Since May, attorneys for the poor have turned away hundreds of indigent people facing felony drug charges in Baltimore Circuit Court, saying they did not have enough staff.
All the while, state legislators who control the purse strings of state government say, the Office of the Public Defender could have requested more money, but it waited more than six months to do so.
The lawmakers say that was too long. State Sen. Barbara A. Hoffman, a Baltimore Democrat who chairs the Senate Budget and Taxation Committee, said yesterday that state public defender Stephen E. Harris placed political concerns over constitutional rights.
"Constitutional protections take precedence over money disputes," said Hoffman, who spoke with Harris yesterday. "He wants to stay within his budget because he doesn't want to get criticized. His fear of being blamed caused him to do what he did."
The office, which provides lawyers for the poor, requested $750,000 in October to hire eight additional lawyers in the current fiscal year. The request came months after it gave 350 defendants letters telling them they were eligible for free attorneys but that the office could not provide them.
State Del. Howard P. Rawlings, the Baltimore Democrat who chairs the House Appropriations Committee, said, "There are provisions in state law for emergency expenditures of state funds. I think if we are a country of laws, we ought to abide by the Constitution."
Del. Peter Franchot, a Montgomery County Democrat who is chairman of the House's subcommittee on Public Safety and Administration, said the requested money has been approved.
Harris would not say yesterday whether he considered asking for emergency funding. The so-called deficiency request for additional lawyers -- the office had had 32 lawyers handling felony cases -- was made during the regular budget cycle for the next fiscal year. "We began the planning for the October request in the beginning of the summer. We have been working on this for quite some time," Harris said.
He declined to comment further.
Some officials, including Franchot, say Harris was placed in an untenable position. Baltimore's Administrative Judge Joseph H. H. Kaplan opened two drug courts in May to address an influx of cases. The courts were opened after the legislative session and near the end of the budget cycle, when obtaining additional funds is more difficult.
Franchot said the legislature has placed "demands" on Harris to manage his $42 million budget better. Last fiscal year, Harris promised not to go over budget, as he had done the previous year, Franchot said. Harris' predecessor, Alan H. Murrell, drew much criticism for routinely going over his budget.
"The legislature has been very aggressive in criticizing previous deficiencies," Franchot said. "A lot of demands have been made" on Harris.
Franchot said the blame for the crisis falls on the "dysfunctional" operation of the court system in Baltimore. Prosecutors, public defenders and the courts need to communicate better, he said.
Harris is "not blameless, because there is some gamesmanship going on," Franchot said, but "fundamentally, the problem is a management problem."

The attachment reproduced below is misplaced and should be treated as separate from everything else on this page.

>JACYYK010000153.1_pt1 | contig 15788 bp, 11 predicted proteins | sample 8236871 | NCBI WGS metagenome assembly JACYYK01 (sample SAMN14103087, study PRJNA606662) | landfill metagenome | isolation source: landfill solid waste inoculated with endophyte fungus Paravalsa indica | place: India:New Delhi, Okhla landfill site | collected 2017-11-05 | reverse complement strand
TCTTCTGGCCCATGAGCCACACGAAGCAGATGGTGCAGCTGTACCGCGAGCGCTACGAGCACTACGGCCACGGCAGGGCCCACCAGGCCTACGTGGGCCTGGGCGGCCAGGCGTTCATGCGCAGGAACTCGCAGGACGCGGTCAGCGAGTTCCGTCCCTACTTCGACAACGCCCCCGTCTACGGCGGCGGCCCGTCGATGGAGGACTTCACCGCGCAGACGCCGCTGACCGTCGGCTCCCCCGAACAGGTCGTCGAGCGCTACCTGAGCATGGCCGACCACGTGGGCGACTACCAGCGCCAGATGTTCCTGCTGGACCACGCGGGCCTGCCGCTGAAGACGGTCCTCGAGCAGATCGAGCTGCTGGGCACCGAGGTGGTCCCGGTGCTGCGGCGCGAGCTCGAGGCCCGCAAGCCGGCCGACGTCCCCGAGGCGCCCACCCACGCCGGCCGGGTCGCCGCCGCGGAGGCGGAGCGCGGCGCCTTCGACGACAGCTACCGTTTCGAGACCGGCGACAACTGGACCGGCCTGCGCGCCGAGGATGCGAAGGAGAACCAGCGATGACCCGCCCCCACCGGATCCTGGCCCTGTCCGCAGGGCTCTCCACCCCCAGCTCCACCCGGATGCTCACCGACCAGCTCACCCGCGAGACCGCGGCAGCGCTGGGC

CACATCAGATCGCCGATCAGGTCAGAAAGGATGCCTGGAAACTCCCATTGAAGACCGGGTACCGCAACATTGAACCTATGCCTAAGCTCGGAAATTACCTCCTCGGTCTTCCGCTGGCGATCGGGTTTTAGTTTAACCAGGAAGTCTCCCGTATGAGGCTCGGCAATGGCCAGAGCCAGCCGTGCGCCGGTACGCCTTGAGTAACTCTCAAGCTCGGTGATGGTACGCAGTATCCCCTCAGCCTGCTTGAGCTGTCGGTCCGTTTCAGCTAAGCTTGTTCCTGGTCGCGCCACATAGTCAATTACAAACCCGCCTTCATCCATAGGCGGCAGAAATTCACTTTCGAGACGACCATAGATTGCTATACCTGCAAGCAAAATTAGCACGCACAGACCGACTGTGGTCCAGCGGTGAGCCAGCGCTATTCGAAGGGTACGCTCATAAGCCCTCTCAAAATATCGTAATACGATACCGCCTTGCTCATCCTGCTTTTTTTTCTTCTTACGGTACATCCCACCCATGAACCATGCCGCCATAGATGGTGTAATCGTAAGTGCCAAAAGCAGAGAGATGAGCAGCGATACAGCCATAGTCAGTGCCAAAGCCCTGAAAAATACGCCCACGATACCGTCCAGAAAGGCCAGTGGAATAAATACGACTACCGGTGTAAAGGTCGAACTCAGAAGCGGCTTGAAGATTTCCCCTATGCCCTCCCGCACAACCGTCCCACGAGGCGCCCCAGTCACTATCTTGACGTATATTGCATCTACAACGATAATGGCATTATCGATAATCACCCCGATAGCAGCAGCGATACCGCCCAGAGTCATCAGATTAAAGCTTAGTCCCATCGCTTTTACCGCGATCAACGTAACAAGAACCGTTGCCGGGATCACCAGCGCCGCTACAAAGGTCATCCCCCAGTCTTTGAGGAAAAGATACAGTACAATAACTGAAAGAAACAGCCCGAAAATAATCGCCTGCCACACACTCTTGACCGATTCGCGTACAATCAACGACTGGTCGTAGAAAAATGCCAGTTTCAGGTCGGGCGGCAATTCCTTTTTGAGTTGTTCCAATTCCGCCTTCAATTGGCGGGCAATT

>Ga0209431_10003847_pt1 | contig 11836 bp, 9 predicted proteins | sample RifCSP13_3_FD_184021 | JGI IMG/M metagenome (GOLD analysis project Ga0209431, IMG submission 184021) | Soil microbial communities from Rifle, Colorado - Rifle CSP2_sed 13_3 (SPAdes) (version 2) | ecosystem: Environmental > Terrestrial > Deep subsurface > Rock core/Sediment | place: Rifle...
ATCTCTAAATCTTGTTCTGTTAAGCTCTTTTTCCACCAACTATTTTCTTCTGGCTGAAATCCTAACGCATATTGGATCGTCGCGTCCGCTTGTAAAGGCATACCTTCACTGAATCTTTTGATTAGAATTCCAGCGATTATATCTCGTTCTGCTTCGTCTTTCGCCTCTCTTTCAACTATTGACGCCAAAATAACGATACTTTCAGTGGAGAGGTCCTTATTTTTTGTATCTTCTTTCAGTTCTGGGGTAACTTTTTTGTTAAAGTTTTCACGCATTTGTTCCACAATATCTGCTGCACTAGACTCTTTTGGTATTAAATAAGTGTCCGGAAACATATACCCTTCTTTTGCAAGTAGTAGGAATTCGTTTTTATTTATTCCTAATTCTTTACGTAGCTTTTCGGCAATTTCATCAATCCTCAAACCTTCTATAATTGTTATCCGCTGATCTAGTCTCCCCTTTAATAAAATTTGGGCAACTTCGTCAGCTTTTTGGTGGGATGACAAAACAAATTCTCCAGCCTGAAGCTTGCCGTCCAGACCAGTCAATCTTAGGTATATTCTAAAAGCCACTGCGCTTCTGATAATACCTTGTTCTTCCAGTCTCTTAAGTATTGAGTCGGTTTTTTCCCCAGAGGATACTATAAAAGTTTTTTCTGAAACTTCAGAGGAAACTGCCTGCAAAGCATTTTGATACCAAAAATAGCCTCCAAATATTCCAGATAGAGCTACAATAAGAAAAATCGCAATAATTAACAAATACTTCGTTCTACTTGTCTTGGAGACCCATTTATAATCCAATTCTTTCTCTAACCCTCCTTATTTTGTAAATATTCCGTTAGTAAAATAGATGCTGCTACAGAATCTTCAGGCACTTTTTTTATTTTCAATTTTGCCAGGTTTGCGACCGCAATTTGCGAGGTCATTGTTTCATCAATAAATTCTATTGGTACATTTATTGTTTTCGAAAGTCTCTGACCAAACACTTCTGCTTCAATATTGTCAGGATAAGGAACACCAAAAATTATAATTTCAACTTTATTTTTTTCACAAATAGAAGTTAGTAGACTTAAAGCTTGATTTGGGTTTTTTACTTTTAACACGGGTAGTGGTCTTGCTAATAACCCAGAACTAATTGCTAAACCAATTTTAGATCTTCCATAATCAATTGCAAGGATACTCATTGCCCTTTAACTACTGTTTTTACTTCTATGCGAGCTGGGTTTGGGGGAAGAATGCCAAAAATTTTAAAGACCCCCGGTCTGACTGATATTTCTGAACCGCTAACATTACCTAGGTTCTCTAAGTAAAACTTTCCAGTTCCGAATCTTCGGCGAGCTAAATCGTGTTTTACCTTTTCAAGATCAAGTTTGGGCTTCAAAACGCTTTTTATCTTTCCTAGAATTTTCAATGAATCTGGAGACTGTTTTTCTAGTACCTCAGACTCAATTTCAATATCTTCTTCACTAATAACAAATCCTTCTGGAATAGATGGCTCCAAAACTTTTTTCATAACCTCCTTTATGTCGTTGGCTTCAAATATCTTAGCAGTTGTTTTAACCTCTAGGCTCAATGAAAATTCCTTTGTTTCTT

"It is the responsibility of the judiciary to bring all the parties together and propose constructive reform so we don't have these crises occurring that affect innocent people's lives," Franchot said.
Maryland's Chief Judge Robert M. Bell said yesterday that he will meet next week with court officials to discuss the future of the two new drug courts, including the possibility of shutting down the courts until the public defender's office can staff them.
Though public defenders started handing out the letters in May, the shortage of lawyers did not become a crisis until October. Harris, Kaplan and Bell, along with others, met to work out a temporary solution so that charges against some of the defendants would not be dismissed.
Defendants must be tried within six months of their first court appearance, so the group of court officials developed a plan to bring many of the defendants initially turned away by the public defender's office back into court to be given attorneys if they wanted them.
The plan covered only November. As of Dec. 1, the drug case courtrooms were again empty of public defenders. The court arranged for volunteer lawyers to take cases for the first two weeks of this month.
The lack of public defenders has had defendants greeting court proceedings with blank stares and mystified looks. One man facing 20 years in prison on felony drug charges had only his mother to consult when prosecutors offered him a plea bargain that would keep him out of jail.
George L. Russell Jr., a former Baltimore circuit judge, said the public defender's office walks a tightrope because lawmakers are reluctant to fund lawyers for defendants.
"Prosecutors have no problem because people think they are on the Lord's side. The public defender's office historically has been an afterthought," Russell said. Harris "doesn't want to say a thing to upset the legislature."
Pub Date: 12/05/98